Despite being a spin-off of a spin-off, Persona’s runaway success made it the most recognisable of the Shin Megami Tensei RPG series. But in 1994, two years before the very first Persona game arrived on PlayStation, the blueprint for those future games was laid down in another lesser-known side story with a peculiar title.
Shin Megami Tensei if… for Nintendo’s 16-bit Super Famicom offered a more scaled-back take on the Shin Megami Tensei formula. Instead of a world-ending calamity throwing humanity into pandemonium, a single school has been transported to a demonic dimension known as the Expanse. And rather than taking part in an apocalyptic battle between law and chaos, the big bad is a student who got sick of being bullied.
If that sounds familiar, there’s good reason: Shin Megami Tensei if… ended up being the basis for the Persona series. Katsura Hashino, who got his start at Atlus as a designer on if… and is known today as Persona’s head honcho, said as much during a 2009 interview with the now-defunct Play Magazine. The school setting was apparently so well received that Atlus greenlit 1996’s Megami Ibunroku Persona — which Atlus USA localised as Revelations: Persona — as the first game in a new series about “the inner struggles of young adults.”
But it goes beyond just the setting. Shin Megami Tensei if… opens as the Japanese campus of Karukozaka High School is transplanted from our everyday reality to a decidedly more demonic dimension. It’s in these early moments, as the game does its best to teach you how to play as obtusely as possible, that you’re introduced to three more students: your close friend Yumi Shirakawa, honour student Reiko Akanezawa, and self-centered punk Shinji “Charlie” Kuroi.
Depending on who you immediately decide to spend time with, the game sets you down one of three story paths. (There’s a fourth character, Akira Miyamoto, who’ll only join you in a second playthrough.) It’s not quite as involved as the Persona series’ “Social Link” system, in which working on your relationships improves your party’s combat abilities, but the idea of friendship affecting how the story progresses wasn’t prevalent in previous Shin Megami Tensei games.
A big part of Shin Megami Tensei if… also revolves around unique demons known as Guardians. While the game is like its predecessors in that you recruit demons pulled from folklore and myth to join you in battle, your two human party members — your own high-school student and whichever of the others you choose to accompany — are also closely linked with a Guardian that changes every time they die.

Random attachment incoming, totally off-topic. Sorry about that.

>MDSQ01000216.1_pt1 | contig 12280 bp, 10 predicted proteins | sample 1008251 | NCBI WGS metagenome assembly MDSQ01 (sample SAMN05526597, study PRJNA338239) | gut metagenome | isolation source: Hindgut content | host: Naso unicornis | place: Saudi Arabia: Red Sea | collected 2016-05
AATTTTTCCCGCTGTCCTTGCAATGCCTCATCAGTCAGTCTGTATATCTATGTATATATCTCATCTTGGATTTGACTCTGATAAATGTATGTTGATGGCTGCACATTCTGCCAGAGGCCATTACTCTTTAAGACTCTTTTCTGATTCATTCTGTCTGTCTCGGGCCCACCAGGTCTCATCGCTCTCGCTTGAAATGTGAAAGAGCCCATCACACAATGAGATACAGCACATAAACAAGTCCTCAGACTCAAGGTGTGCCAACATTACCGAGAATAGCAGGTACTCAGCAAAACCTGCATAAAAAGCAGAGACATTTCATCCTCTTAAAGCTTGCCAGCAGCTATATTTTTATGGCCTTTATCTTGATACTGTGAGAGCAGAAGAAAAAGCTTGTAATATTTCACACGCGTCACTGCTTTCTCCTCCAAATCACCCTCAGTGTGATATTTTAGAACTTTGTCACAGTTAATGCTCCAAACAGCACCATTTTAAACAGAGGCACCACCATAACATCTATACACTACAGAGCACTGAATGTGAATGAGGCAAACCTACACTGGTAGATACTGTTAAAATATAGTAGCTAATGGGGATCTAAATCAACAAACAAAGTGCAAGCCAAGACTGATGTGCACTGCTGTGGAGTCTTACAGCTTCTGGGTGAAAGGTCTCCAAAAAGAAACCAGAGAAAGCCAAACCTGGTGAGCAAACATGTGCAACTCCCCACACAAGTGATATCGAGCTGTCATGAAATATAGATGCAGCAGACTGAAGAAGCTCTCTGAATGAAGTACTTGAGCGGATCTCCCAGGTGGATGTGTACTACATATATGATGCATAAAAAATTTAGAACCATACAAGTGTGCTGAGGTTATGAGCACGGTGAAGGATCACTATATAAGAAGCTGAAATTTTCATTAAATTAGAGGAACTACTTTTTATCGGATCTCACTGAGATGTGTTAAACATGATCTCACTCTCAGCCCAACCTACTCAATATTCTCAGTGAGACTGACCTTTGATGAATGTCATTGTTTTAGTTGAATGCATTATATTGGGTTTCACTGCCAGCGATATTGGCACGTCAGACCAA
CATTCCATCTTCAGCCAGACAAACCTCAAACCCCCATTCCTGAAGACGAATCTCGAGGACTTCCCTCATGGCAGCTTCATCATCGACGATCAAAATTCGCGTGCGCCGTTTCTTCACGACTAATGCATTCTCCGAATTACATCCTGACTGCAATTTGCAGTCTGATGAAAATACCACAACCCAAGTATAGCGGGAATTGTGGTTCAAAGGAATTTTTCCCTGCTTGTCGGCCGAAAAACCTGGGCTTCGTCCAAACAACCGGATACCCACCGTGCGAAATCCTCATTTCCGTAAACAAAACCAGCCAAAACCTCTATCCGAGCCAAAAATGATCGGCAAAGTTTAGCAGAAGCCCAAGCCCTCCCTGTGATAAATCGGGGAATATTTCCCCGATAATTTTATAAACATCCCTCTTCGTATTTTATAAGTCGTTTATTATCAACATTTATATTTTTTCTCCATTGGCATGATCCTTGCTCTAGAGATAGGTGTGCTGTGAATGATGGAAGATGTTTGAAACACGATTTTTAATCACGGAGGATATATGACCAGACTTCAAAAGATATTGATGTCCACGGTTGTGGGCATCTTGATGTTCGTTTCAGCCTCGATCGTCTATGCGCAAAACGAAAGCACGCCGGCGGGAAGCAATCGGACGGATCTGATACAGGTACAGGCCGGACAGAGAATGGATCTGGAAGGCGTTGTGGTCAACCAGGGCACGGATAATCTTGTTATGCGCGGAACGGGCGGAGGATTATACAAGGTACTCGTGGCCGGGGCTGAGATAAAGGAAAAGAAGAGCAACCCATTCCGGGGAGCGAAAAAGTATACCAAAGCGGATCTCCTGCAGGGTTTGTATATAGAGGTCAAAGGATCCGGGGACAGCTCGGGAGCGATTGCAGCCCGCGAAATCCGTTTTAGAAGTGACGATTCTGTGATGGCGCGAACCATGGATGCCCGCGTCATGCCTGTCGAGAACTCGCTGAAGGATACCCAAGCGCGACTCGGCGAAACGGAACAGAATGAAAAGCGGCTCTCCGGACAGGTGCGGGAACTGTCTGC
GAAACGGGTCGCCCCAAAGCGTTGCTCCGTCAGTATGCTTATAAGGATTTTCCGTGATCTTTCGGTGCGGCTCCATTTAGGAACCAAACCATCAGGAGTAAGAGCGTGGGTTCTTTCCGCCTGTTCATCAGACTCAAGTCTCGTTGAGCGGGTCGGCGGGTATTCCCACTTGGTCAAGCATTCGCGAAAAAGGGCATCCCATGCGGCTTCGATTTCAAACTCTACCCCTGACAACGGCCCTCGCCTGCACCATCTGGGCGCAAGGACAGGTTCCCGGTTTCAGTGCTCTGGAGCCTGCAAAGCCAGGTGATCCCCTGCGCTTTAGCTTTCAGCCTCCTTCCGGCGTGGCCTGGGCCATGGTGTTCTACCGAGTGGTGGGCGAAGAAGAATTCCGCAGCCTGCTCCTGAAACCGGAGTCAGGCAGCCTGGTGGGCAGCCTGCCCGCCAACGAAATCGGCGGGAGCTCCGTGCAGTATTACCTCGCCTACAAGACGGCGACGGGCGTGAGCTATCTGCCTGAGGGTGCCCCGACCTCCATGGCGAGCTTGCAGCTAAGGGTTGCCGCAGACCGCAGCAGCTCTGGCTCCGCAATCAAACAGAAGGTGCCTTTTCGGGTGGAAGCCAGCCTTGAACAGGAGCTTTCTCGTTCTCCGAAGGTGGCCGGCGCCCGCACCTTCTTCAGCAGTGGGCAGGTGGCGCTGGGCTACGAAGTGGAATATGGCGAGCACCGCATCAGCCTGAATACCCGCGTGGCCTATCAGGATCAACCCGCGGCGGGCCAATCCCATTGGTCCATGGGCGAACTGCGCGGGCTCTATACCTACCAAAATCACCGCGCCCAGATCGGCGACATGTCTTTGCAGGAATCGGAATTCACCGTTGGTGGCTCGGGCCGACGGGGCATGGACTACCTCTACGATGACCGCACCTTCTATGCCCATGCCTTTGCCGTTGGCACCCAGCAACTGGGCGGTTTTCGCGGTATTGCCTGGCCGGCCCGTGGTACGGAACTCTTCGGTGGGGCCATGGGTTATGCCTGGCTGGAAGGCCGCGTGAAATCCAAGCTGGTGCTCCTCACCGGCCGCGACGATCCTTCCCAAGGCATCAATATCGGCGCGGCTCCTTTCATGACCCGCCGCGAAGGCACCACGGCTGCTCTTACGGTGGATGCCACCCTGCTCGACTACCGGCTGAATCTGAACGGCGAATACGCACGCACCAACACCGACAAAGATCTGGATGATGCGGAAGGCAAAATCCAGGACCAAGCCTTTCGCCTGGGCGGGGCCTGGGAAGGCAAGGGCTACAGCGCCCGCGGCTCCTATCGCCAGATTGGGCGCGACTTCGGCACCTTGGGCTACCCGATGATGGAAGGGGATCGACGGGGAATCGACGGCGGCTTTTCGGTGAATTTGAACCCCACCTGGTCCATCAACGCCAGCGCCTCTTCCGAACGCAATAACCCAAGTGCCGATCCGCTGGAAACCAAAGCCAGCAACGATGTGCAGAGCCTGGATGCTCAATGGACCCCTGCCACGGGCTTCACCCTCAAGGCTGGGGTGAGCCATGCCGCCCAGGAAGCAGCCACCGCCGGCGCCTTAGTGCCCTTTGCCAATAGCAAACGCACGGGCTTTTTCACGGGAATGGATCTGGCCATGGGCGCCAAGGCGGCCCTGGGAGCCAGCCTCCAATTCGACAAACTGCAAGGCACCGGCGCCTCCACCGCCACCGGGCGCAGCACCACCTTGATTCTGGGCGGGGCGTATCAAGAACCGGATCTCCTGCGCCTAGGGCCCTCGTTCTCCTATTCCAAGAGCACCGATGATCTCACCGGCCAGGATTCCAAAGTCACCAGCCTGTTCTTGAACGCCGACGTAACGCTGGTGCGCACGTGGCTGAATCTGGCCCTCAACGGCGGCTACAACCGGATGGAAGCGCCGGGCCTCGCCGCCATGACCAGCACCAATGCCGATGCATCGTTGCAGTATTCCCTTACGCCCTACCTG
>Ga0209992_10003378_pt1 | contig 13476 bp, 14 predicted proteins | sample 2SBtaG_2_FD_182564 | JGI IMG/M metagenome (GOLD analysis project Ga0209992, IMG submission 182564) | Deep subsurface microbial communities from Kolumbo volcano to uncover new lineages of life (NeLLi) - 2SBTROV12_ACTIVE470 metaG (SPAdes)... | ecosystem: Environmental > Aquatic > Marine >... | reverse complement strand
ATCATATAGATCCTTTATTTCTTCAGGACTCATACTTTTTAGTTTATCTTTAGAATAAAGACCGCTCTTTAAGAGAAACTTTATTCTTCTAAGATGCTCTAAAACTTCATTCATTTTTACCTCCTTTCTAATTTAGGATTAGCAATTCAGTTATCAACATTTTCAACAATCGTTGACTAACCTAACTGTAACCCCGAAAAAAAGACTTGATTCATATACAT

Yep, death isn’t the end of the story in Shin Megami Tensei if…, even if the main character bites the dust. As you progress and gain experience to level up, a separate Guardian metre also builds. The higher it is when you die, the better Guardian you’ll get when you’re revived. This kindred spirit affects your characters’ stats and which magic spells they can use.
Again, not quite as involved as games in the Persona series, wherein the protagonist can freely switch their equipped Persona demon and the other party members have specific, often story-based partners, but the idea clearly has its foundations in the Super Famicom classic.
Here’s Hashino again, from the same 2009 interview:
“The first title I worked on after I joined Atlus was Shin Megami Tensei if…, where I was put in charge of the Guardian system,” Hashino said. “Now that I think about it, that Guardian system became the basis of the Persona series, so I’ve been involved with the series since then. Wow, that’s a long time.”
Apart from those aspects, however, Shin Megami Tensei if… plays pretty much the same as the mainline Shin Megami Tensei games of that era. You spend most of your time navigating sprawling dungeons in first-person, with battles being less complicated affairs than the weakness-based systems introduced in later games. Sure, it’s still pretty damn difficult, with a lot of backtracking and other oddities that so often make these specific role-playing games a chore to revisit, but you’ll probably find a lot to enjoy in Shin Megami Tensei if… assuming you already like Shin Megami Tensei.
After its Super Famicom debut, Shin Megami Tensei if… would go on to be ported to the PC and original PlayStation. It’s even enjoyed some modern love thanks to both the Wii Virtual Console and Nintendo Switch Online (where it debuts next week in Japan). As Atlus celebrates Persona’s 25th anniversary and fans set their sights on a potential sixth entry, it’s been fun checking out the game that acted as a prototype for the now globally popular role-playing series.
Shin Megami Tensei proper may not be as stylish or well-received as the more recent Persona games, but it’s hard to deny the former has a certain underlying charm that went on to serve as a foundation for Persona’s eventual, explosive success. And to think, it all started in a game with such a silly, awkward name.